UFC 165 – Jones Makes History and Answers Some Questions
Editor’s note: We are expanding our MMA coverage with the addition of Greg DeLong, host of the wildly popular “Inside the Cage” radio. In keeping with the rest of our staff, Greg is a Veteran. -RU Rob
By Greg DeLong
Saturday night at UFC 165 Jon Jones became the first Light Heavyweight in UFC history to defend the belt six times, breaking the old record of five held by Tito Ortiz. His fight with Alexander Gustafsson is a candidate for fight of the year. It was exciting, it was brutal and it kept everyone on the edge of their seat not only until the final bell but until the judges’ decision was read as well.
Some of the knocks you hear about Jon Jones are that we have never seen how he would handle adversity in a fight, what would he do if he was on his back and how would he do against a fighter with reach similar to his own. Truth be told, I only expected this fight to answer the last issue and not the first two. I thought Jones would handle “The Mauler” in a fashion similar to his previous opponents. Yea, I was WAY off on that thought.
Did Jones dominate, nope, but he won an extremely tough fight against a world class opponent and he did it with the heart of a champion and not because of size or talent. We saw him taken down and he bounced right back up. We saw him bleed and he didn’t panic. We saw him on his way to losing the fourth round, and possibly the fight, only to pull off a spinning elbow followed with devastating knees to win the round. In the end Jon Jones did what champions do, he found a way to win.
Regardless of what you think of Jon Jones, you have to respect his ability as a fighter. When a champion is involved in a “fight of the Year” type of battle and pulls out the victory we applaud their performance. Jon Jones deserves the same. He had his crucible this past weekend. It wasn’t easy, but he passed.
Where does that leave “Gus”? He actually “won” in this loss. His stock has shot up immensely and there is already talk of a rematch. I, for one, am not a fan of the immediate rematch just because a fight was close. Let’s let Glover Teixeira have his crack at the title and I would love to see Gustafsson rematch Phil Davis. If they both win those fights I am thinking July 4th 2014 week UFC for the rematch.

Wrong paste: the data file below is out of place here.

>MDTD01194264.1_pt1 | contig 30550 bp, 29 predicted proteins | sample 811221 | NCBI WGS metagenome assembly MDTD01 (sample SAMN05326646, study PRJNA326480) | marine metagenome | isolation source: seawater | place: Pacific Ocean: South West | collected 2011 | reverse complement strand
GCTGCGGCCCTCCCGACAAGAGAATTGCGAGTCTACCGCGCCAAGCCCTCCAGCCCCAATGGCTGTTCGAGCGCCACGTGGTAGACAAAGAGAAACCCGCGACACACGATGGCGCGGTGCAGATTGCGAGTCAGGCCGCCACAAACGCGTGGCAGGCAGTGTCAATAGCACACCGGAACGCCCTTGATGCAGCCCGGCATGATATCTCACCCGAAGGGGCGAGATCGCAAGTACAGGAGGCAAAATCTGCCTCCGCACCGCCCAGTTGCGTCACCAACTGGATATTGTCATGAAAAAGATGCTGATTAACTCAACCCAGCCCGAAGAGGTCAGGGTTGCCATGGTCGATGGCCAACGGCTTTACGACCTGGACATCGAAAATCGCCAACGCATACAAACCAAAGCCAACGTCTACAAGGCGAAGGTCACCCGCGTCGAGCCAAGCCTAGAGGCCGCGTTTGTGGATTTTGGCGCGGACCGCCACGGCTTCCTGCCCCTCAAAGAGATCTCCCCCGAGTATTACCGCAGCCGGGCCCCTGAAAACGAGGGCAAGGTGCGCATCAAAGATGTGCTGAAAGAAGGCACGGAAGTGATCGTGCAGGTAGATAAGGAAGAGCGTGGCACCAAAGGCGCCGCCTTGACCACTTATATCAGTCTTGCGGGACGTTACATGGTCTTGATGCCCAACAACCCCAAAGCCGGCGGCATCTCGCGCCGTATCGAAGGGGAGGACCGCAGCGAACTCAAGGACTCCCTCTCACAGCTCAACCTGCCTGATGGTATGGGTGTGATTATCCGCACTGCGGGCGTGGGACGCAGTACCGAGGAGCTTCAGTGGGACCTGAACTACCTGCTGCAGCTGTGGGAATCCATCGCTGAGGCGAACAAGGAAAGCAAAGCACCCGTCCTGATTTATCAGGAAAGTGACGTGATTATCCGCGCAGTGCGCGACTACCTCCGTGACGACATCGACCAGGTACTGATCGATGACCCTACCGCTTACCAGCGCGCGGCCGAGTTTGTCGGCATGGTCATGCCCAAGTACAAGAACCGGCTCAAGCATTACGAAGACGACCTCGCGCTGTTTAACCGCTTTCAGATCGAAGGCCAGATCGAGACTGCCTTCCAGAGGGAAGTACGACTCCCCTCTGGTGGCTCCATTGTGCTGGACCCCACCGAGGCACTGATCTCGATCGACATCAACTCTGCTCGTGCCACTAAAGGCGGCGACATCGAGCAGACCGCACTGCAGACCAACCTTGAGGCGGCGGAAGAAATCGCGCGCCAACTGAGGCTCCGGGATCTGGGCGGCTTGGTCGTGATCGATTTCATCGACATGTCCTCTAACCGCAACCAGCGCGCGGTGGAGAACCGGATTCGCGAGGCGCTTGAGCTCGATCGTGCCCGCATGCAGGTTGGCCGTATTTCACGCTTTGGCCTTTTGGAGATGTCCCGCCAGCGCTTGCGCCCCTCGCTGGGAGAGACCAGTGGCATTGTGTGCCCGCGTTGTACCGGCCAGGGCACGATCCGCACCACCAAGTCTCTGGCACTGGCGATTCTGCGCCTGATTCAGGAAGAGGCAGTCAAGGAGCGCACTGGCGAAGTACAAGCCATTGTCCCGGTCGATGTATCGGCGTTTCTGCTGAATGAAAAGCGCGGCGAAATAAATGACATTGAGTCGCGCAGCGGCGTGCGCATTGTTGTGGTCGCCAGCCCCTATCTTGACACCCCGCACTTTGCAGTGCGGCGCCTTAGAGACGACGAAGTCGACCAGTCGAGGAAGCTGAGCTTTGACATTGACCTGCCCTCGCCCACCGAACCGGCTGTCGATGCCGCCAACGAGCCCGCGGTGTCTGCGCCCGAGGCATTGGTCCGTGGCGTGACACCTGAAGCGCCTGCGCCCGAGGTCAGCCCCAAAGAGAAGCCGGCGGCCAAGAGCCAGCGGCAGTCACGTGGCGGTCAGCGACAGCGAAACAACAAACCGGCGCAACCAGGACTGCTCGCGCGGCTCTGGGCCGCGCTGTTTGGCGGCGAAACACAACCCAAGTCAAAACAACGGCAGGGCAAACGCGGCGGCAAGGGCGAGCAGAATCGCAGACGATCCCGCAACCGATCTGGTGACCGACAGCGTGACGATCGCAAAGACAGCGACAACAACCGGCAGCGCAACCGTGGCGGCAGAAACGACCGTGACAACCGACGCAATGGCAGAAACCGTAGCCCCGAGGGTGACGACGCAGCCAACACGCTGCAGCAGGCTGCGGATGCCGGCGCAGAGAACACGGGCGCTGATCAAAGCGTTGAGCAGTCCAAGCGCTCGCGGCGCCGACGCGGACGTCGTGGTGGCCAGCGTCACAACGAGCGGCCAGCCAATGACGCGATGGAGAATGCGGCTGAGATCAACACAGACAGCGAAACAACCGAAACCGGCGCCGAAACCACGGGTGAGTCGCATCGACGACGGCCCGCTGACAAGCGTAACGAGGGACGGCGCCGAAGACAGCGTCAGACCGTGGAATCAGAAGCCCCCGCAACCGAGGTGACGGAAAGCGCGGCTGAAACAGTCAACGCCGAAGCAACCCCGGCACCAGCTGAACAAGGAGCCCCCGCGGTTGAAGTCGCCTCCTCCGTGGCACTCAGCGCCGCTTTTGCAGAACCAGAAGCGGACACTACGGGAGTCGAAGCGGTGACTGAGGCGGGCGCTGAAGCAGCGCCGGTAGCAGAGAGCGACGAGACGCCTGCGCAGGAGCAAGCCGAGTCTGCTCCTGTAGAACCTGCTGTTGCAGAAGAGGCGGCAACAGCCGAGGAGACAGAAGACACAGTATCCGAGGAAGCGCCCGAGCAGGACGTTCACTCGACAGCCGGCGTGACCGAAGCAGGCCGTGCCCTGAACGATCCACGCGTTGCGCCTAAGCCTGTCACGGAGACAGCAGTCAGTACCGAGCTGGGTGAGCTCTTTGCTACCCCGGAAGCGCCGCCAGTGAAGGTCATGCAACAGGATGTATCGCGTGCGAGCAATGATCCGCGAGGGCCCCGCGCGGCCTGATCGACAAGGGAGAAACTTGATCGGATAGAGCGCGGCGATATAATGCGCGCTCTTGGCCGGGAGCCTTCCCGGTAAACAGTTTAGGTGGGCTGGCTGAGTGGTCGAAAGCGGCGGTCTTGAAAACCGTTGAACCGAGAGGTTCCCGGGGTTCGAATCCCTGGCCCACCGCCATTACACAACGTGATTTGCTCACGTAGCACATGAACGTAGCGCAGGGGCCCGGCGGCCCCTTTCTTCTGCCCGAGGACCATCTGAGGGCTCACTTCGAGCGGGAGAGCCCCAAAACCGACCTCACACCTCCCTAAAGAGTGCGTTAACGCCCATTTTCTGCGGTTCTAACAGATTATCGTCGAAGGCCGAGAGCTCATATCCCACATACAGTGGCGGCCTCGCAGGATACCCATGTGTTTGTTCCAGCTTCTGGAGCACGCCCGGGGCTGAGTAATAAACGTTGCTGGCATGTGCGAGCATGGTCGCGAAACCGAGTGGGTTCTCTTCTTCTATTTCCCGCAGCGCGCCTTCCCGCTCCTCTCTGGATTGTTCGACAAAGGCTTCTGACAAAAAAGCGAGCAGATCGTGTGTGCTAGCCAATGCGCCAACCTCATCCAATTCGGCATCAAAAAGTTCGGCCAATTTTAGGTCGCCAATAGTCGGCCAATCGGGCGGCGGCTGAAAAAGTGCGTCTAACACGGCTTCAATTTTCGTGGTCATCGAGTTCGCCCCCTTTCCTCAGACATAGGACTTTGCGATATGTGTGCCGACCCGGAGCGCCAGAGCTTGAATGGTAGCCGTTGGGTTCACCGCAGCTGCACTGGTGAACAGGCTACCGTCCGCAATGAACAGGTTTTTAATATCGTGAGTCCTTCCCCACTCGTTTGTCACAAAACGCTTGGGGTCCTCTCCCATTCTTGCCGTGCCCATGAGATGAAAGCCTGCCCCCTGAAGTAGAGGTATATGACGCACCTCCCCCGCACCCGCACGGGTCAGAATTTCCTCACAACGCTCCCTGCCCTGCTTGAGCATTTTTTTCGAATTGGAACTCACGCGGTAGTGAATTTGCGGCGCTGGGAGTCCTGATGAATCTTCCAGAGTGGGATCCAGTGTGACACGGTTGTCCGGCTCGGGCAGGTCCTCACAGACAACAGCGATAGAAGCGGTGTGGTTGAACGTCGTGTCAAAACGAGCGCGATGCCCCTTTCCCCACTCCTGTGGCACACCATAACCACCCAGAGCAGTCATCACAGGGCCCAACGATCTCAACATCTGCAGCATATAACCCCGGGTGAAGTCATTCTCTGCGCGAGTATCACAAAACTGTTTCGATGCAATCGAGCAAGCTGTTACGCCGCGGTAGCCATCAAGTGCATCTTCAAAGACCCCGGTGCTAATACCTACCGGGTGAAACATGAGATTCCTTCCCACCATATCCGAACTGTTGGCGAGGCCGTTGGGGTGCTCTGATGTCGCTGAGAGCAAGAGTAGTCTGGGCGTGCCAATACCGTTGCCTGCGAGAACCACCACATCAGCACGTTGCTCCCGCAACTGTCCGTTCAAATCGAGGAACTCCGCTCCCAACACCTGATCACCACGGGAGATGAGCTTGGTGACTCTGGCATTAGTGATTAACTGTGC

Renan Barao was, well, Rena Barao. He won. Something he has done every time (excluding a no contest) since his second fight in 2005. He has now defended the interim Bantamweight belt twice and both times he has finished his opponent. What is next for Renan? I would like to see the word interim removed from his title for two reasons. One, he has earned it. Second, I do not want to see a great fighter like Dominic Cruz thrown right into a meat grinder after a two plus year absence from the octagon. Yes, it sucks for Cruz. But look at it like this, Peyton Manning is one of the greatest quarterbacks of all time and he sat out of football for one year. When he finally came back he still wasn’t 100% and he also had a whole team around him for help. What he didn’t do was sit out TWO years and then start in the Super Bowl on his first game back. By naming Barao the champion Cruz can work his way back with a couple of fights to get rid of any ring rust.
Khabib Nurmagomedev (say that twelve times fast) is the real deal. Pat Healy is a tough, tough veteran that had no answer for KN. Nurmagomedev fights with a relentless style both standing and on the ground. He is exciting, undefeated, and a matchup with Rafael Dos Anjos would set the winner up for a title shot.
I don’t know about you, but I didn’t need to see the Schaub/Mitrione fight on the PPV card. Yes, they are heavyweights and everyone loves to see heavyweights bang. Plus they had that whole twitter feud going on as well. But neither of these fighters is anywhere near the top of the division and will probably never be up there. I get the entertainment aspect but the prelims on Fox Sports 1 would have been just fine for this fight.
Is Francis Carmont that good or did he just exploit Constantinous Philippou as a very one dimensional fighter? Carmont does need a step up in competition to see where he is really at. Maybe a Luke Rockhold when he comes back from injury or a solid grappler like Alan Belcher. Philippou will have to shore up his wrestling defense if he wants to remain relevant in the middleweight division.
And that is what I think about UFC 165.
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